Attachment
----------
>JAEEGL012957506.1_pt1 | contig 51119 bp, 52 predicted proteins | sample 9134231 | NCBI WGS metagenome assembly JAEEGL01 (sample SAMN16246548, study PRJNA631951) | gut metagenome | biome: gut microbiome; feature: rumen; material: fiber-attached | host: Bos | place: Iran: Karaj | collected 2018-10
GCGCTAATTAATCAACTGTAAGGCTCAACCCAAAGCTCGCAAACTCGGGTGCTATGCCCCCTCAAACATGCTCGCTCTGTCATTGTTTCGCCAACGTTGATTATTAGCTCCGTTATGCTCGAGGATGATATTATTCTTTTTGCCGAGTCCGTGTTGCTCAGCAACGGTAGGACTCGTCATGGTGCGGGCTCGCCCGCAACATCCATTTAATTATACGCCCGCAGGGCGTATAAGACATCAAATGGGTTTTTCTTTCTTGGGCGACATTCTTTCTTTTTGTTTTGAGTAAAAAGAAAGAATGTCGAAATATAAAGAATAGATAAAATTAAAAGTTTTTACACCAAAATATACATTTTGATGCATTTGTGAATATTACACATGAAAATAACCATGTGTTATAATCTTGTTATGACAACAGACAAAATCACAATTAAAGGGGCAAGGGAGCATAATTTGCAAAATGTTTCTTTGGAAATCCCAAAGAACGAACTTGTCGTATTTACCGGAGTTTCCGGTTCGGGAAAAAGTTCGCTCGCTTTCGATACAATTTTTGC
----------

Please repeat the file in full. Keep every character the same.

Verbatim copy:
>JAEEGL012957506.1_pt1 | contig 51119 bp, 52 predicted proteins | sample 9134231 | NCBI WGS metagenome assembly JAEEGL01 (sample SAMN16246548, study PRJNA631951) | gut metagenome | biome: gut microbiome; feature: rumen; material: fiber-attached | host: Bos | place: Iran: Karaj | collected 2018-10
GCGCTAATTAATCAACTGTAAGGCTCAACCCAAAGCTCGCAAACTCGGGTGCTATGCCCCCTCAAACATGCTCGCTCTGTCATTGTTTCGCCAACGTTGATTATTAGCTCCGTTATGCTCGAGGATGATATTATTCTTTTTGCCGAGTCCGTGTTGCTCAGCAACGGTAGGACTCGTCATGGTGCGGGCTCGCCCGCAACATCCATTTAATTATACGCCCGCAGGGCGTATAAGACATCAAATGGGTTTTTCTTTCTTGGGCGACATTCTTTCTTTTTGTTTTGAGTAAAAAGAAAGAATGTCGAAATATAAAGAATAGATAAAATTAAAAGTTTTTACACCAAAATATACATTTTGATGCATTTGTGAATATTACACATGAAAATAACCATGTGTTATAATCTTGTTATGACAACAGACAAAATCACAATTAAAGGGGCAAGGGAGCATAATTTGCAAAATGTTTCTTTGGAAATCCCAAAGAACGAACTTGTCGTATTTACCGGAGTTTCCGGTTCGGGAAAAAGTTCGCTCGCTTTCGATACAATTTTTGC